When Arnold entered parole status on Cause 56 on April 29, 2014, he had more than twenty-four months remaining on his fixed term of imprisonment in that case. Pursuant to I.C. § 35-50-6-1(a)-(b), Arnold began a twenty-four-month term of parole in Cause 56 on that date, notwithstanding his continued incarceration on the consecutive sentence in Cause 01. Thus, Arnold would have been on parole in Cause 56 until April 29, 2016. Arnold was clearly on parole in Cause 56 when the February 2015 violation and revocation took place.
 On appeal, Arnold argues that his parole in Causes 37 and 56 should have been discharged as a matter of law because he was not released from prison at the expiration of his executed sentences in those causes, as he had concurrent and/or consecutive sentences remaining to be served. Arnold acknowledges our prior case law clearly holding that an individual may be on parole for one offense while remaining incarcerated on another offense, but he argues that those holdings were incorrect. We are unpersuaded. In essence, Arnold suggests that the parole statute as written rewards offenders for having multiple consecutive and/or concurrent sentences by allowing them to avoid parole on all but their last-served sentence, even where, as here, the result would be a much shorter overall term of parole. The parole statutes simply do not require such a perverse result.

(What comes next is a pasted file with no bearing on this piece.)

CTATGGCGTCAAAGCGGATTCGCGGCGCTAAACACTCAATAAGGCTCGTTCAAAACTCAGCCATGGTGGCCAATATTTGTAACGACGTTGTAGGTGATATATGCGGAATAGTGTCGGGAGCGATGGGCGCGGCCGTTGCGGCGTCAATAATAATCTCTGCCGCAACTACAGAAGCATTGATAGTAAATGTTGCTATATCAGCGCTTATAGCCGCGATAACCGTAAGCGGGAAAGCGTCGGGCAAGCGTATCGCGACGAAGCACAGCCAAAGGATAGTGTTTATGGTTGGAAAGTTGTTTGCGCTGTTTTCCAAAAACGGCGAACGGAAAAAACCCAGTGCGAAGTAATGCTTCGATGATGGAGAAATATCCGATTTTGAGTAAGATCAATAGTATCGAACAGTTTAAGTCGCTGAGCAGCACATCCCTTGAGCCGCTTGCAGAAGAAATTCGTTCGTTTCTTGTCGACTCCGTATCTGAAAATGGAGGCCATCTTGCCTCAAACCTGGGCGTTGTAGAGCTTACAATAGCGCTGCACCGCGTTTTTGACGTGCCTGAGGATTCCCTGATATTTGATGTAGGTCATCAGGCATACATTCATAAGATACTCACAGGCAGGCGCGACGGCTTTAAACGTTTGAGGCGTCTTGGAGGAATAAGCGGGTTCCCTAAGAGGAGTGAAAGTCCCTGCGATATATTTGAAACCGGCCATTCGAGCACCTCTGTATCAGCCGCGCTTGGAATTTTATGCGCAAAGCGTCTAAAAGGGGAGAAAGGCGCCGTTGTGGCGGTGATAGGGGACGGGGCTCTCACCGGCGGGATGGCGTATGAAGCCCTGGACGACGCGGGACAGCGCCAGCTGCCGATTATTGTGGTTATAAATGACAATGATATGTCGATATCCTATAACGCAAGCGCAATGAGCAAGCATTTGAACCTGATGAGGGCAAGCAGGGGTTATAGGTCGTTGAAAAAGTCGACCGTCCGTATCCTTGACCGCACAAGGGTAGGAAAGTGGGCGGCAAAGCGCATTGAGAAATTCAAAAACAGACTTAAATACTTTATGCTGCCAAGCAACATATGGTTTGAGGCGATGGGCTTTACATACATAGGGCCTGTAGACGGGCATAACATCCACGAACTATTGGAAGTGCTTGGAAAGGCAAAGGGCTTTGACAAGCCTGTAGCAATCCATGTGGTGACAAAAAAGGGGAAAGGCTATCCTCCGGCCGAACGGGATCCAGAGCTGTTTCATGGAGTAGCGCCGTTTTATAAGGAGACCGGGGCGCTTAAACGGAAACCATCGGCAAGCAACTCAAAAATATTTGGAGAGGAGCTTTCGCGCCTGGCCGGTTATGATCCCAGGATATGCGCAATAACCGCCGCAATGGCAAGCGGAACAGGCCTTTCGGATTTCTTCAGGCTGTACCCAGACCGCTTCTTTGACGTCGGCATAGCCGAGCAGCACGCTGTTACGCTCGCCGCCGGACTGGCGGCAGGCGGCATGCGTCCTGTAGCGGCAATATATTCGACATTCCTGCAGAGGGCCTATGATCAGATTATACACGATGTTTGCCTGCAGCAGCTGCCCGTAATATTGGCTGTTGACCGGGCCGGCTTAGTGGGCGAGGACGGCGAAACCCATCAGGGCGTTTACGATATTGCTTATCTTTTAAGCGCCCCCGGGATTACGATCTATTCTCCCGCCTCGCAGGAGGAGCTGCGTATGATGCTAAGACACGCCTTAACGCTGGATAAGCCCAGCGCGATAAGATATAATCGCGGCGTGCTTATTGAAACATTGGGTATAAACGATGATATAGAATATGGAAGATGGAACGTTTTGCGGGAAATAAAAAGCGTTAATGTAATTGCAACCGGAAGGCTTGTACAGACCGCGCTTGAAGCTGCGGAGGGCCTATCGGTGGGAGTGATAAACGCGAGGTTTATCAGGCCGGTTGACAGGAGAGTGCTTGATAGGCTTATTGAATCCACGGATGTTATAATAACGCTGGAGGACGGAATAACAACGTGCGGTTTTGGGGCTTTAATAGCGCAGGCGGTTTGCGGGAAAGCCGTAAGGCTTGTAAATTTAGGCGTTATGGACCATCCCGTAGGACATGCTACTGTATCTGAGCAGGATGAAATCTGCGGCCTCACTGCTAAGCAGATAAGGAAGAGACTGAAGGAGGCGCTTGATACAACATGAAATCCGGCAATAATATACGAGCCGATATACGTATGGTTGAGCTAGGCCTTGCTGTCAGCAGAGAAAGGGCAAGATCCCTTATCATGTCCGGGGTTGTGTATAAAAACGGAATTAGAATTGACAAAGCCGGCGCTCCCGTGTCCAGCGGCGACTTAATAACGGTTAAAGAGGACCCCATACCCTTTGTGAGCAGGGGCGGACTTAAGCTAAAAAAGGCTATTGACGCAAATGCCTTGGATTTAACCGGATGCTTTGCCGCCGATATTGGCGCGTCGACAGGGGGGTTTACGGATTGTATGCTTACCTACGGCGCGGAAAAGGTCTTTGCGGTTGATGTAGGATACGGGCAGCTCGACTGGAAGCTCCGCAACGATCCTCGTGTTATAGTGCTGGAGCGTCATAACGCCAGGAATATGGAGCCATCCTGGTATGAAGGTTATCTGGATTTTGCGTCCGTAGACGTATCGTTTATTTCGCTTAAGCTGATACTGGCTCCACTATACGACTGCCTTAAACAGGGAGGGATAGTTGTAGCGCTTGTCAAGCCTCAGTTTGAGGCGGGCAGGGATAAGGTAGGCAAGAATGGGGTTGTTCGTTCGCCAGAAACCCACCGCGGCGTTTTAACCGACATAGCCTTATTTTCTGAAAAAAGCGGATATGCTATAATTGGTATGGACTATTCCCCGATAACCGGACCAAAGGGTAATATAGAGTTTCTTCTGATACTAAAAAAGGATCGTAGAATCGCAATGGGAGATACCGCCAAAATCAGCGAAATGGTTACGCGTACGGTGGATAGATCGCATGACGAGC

Arnold cites Meeker v. Ind. Parole Bd., 794 N.E.2d 1105 (Ind. Ct. App. 2003), trans. denied, in support of his argument. Arnold's reliance on Meeker is misplaced. In that case, the defendant's parole for two 1991 dealing offenses was revoked in September 1996 and he was ordered to serve the remainder of those sentences. In July 1998, the parole board decided that Meeker would be “turned over to another commitment,” which allowed him to begin serving a five-year aggregate sentence for several 1995 alcohol-related convictions. Id. at 1107. After completing the executed portion of the alcohol-related sentences, Meeker was again released to parole on October 13, 2000. Meeker was charged with several gun-related offenses in December 2000, and his parole for the 1991 dealing offenses was again revoked. On appeal, Meeker argued that when the parole board “turned over” his dealing sentences in July 1998, those sentences were effectively discharged and could no longer be used as a basis for parole at a later date. Id. at 1107-08. This court agreed, concluding that “Meeker should not have been paroled on the dealing convictions after he was ‘turned over’ to and did in fact serve the alcohol related sentences” and that “the parole board could not effectively suspend Meeker's parole on one set of sentences until after he served the sentences on other unrelated convictions.” Id. at 1108. Accordingly, this court reversed the revocation of Meeker's parole.